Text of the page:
Kirit Parikh panel submits report on gas prices, suggests pricing freedom beginning Jan 2026

A government-appointed gas price review panel, led by Keret Barikh, presented its report to the government on Wednesday, recommending a minimum and maximum price for old fields and complete pricing freedom from January 1, 2026.

A fixed range of pricing for gas from old fields, which makes up two-thirds of the total natural gas produced in the country, will ensure a predictable pricing regime for producers and at the same time moderate prices for compressed natural gas and pipelined cooking gas which contain up 70 percent since last year on the back of rising in the input cost.

Barikh said that the committee suggested linking the price of gas produced by state-owned companies from the fields granted to them on the basis of designation with the prices of imported crude oil instead of measuring them with gas prices in international markets, adding that the prices reached in this way would be the same. Subject to floor and ceiling.

The State Oil and Natural Gas Corporation (ONGC) and Indian Oil Corporation Limited (OIL) will pay a price linked to the imported oil, but will have a floor or floor price of $4 per MMBtu and a maximum or ceiling price of $6.5. .

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This compares to the current rate of $8.57 derived from a formula linked to the rate prevailing in countries with excess gas.

He said the maximum price for that gas from old or old fields, called APM gas, would rise by $0.5 per million British thermal units per year. “Effective January 1, 2027, we have proposed market-determined pricing for APM gas.”

The committee was in favor of not messing with the current pricing formula for fields in challenging geology such as KG-D6 from Reliance Industries and bp plc.

Currently, the fields in deep sea or high temperature and high pressure areas are subject to a different formula which includes the imported LNG cost component but the same is also subject to the ceiling. The cap for these fields is currently $12.46.

He said, “These producers have freedom of marketing and pricing which is constrained by a cap set by the government. We have proposed to continue with the cap for three years and give full freedom to pricing from January 1, 2026, by removing the cap.”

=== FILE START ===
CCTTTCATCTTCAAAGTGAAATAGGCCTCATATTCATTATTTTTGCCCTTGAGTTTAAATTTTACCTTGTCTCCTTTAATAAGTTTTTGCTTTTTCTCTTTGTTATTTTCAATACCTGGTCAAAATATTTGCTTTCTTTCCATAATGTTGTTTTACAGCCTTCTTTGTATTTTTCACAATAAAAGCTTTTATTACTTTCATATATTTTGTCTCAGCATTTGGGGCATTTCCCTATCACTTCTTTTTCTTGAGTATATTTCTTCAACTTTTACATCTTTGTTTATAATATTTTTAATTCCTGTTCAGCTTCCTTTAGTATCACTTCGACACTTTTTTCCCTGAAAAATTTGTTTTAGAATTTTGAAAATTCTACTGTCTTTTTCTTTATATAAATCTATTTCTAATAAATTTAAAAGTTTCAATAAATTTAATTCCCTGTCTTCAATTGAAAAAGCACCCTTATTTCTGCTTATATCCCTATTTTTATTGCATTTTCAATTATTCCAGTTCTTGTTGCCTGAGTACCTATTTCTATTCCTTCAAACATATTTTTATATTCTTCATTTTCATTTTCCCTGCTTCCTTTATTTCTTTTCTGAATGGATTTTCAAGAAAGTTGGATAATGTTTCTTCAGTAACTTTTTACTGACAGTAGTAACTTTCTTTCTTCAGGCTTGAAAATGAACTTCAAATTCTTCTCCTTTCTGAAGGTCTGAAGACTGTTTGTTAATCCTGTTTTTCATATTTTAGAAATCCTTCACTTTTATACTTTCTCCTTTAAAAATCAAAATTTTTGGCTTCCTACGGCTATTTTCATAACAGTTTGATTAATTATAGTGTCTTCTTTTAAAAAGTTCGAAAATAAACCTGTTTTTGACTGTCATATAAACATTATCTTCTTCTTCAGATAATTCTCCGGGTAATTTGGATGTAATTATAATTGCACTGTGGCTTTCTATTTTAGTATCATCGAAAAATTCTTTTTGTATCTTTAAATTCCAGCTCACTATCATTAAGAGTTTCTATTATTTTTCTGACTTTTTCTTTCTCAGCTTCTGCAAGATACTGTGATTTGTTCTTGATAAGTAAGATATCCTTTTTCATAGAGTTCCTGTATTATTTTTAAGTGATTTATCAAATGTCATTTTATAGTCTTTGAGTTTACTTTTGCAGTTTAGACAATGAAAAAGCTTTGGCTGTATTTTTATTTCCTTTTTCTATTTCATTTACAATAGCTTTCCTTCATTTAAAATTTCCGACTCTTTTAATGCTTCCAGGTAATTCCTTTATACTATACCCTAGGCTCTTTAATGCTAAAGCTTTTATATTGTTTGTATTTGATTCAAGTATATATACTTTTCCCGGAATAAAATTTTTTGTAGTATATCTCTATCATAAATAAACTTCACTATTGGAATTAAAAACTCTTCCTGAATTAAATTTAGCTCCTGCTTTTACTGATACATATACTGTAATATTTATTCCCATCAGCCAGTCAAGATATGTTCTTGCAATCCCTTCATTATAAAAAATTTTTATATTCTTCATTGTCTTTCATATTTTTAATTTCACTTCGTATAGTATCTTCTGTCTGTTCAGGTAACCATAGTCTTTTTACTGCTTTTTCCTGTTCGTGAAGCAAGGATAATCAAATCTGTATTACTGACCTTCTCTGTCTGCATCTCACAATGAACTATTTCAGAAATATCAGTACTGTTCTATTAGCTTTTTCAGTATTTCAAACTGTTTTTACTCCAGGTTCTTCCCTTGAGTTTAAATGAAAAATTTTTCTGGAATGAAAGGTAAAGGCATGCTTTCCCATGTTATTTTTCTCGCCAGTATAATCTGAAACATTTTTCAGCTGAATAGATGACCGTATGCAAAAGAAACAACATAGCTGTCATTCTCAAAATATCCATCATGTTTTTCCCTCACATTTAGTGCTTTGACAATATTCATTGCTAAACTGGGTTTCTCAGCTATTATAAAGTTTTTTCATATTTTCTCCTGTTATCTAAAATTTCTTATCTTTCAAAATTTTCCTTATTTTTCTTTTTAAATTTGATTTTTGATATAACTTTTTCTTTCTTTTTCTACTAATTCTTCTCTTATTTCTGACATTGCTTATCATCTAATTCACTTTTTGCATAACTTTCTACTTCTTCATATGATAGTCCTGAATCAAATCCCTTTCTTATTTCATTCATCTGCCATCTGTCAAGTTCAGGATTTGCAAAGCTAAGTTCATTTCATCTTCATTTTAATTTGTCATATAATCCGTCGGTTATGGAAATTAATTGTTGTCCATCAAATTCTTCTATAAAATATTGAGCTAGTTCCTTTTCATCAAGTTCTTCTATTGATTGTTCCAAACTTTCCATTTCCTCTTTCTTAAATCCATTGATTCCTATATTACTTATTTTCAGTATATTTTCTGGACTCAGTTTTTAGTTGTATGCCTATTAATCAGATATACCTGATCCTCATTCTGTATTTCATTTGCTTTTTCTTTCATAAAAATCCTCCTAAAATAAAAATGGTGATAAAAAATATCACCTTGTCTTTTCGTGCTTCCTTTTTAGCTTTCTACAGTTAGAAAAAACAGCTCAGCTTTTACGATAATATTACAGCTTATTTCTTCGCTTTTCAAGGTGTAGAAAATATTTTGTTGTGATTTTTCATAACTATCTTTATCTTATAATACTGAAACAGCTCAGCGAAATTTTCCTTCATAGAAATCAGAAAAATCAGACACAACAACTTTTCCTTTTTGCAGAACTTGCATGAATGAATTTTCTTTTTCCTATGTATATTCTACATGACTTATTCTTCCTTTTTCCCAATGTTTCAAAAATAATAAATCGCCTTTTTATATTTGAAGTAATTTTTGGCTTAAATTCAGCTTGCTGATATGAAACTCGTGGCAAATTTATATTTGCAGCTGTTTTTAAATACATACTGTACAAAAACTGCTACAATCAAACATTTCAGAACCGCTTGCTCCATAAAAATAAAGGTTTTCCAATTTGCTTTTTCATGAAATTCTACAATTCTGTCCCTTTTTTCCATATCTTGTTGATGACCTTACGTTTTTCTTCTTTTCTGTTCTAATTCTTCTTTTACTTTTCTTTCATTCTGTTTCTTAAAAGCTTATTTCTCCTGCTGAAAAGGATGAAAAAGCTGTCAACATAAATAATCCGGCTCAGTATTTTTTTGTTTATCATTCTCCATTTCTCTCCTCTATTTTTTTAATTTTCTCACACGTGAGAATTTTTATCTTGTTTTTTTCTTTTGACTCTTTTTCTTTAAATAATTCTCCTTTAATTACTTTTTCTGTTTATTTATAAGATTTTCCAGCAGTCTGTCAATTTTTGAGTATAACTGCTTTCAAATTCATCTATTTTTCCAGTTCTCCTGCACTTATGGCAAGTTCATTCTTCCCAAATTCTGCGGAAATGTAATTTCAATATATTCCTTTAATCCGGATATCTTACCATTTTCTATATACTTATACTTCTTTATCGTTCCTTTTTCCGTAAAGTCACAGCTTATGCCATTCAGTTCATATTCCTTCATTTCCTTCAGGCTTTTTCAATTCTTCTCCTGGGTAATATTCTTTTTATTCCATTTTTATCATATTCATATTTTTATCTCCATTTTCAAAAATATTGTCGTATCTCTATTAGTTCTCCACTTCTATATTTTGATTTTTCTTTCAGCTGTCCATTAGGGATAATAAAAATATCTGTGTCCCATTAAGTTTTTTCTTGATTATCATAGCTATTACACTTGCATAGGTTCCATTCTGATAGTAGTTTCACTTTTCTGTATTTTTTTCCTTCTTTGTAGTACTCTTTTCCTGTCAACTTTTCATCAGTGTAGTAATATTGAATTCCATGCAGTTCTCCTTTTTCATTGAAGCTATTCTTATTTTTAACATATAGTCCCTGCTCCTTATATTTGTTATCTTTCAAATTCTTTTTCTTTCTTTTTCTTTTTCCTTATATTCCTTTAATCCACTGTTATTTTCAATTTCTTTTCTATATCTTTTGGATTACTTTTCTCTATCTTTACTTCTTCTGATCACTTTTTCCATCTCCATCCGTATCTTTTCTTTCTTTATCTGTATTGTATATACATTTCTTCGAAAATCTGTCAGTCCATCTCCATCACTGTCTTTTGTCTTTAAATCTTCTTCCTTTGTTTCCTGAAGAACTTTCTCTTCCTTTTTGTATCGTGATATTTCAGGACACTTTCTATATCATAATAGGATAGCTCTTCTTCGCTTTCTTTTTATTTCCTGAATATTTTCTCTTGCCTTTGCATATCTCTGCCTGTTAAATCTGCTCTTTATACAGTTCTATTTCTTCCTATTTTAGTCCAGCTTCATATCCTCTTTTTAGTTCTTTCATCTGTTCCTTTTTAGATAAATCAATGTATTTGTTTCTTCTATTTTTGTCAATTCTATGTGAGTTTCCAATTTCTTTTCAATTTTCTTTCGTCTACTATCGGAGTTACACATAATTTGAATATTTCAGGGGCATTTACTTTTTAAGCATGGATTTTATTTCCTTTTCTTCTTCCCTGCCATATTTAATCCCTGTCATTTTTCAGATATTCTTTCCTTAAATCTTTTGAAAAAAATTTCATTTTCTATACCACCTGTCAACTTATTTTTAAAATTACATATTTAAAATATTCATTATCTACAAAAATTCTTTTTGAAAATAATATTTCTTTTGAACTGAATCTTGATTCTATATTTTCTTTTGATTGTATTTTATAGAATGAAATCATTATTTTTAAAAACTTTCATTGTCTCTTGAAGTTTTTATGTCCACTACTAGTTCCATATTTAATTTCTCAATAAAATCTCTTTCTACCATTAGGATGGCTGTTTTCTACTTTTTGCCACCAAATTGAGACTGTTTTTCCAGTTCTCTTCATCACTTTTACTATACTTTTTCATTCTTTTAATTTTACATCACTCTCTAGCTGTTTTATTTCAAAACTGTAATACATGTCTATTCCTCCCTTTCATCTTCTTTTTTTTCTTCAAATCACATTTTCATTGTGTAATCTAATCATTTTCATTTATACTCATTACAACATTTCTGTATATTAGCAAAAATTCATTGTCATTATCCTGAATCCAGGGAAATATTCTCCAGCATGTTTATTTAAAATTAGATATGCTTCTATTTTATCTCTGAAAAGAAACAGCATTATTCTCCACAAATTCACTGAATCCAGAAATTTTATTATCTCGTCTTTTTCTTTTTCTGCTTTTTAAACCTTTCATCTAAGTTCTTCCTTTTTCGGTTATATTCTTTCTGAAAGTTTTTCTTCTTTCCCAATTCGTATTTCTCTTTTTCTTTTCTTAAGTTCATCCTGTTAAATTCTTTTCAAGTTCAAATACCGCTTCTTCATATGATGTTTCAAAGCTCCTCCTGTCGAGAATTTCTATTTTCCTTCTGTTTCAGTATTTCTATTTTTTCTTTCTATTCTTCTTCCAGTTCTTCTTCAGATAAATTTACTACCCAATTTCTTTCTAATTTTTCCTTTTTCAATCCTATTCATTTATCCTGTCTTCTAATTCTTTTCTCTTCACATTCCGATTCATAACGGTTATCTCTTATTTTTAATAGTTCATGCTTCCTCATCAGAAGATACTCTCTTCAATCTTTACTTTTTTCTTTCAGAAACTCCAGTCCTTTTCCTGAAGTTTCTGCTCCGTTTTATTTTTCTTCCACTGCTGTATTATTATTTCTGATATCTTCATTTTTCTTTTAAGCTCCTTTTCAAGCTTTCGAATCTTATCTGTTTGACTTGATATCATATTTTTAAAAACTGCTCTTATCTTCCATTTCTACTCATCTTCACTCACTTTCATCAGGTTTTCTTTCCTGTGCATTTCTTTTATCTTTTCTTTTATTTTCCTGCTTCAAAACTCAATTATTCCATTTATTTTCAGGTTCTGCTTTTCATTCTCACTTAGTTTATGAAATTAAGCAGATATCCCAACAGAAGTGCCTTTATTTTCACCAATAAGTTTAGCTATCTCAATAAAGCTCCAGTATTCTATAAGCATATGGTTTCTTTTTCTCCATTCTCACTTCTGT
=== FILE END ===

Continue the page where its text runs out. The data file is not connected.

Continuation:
The committee also proposed the inclusion of natural gas in the single state tax system and the tax on goods and services through the inclusion of the consumption tax imposed by the central government and the varying rates of value added tax imposed by the state governments.

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“We recognize that countries have concerns and we are starting a process to build consensus to include gas in the GST system,” he said.

To address states’ concerns of loss of revenue, the panel was in favor of creating a mechanism similar to a compensation offset system that reconciles any loss of revenue incurred by states by granting them the right to levy value-added tax and other taxes on goods. and services in the first five years of GST implementation from 1 July 2017.

Also, the committee was in favor of moderation in excise tax rates.

The committee was tasked with proposing a “fair price to the end consumer” while ensuring “a market-oriented, transparent and credible pricing system for India’s long-term vision of ensuring a gas-based economy.”

“Our mandate was to propose a system that would help increase domestic production to help achieve the target of 15 percent of energy coming from gas by 2030. And at the same time, provide a fair price to consumers,” he said.

He said that the committee considered the pricing of gas from two sources.

The first group is the old or outdated fields which have been awarded to ONGC and OIL on a nomination basis without any profit-sharing requirement, so the price of them is controlled by the government. The second group is for those in difficult geology.

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Gas from old fields is being sold to city gas distributors who have had to raise rates for compressed natural gas and pipelined cooking gas by more than 70 percent after prices rose from $2.90 per mmbtu in March to $6.10 in April and then to $8.57 in April. Last month, reflecting a surge in global averages. This rise in rates, which has narrowed the gap between compressed natural gas and polluting diesel, prompted a revision.

Parikh said that the city’s gas will continue to receive top priority in APM’s gas allocation. The sector would be in a “no-cut” category, meaning that supplies to other consumers would be cut off first in the event of a drop in production.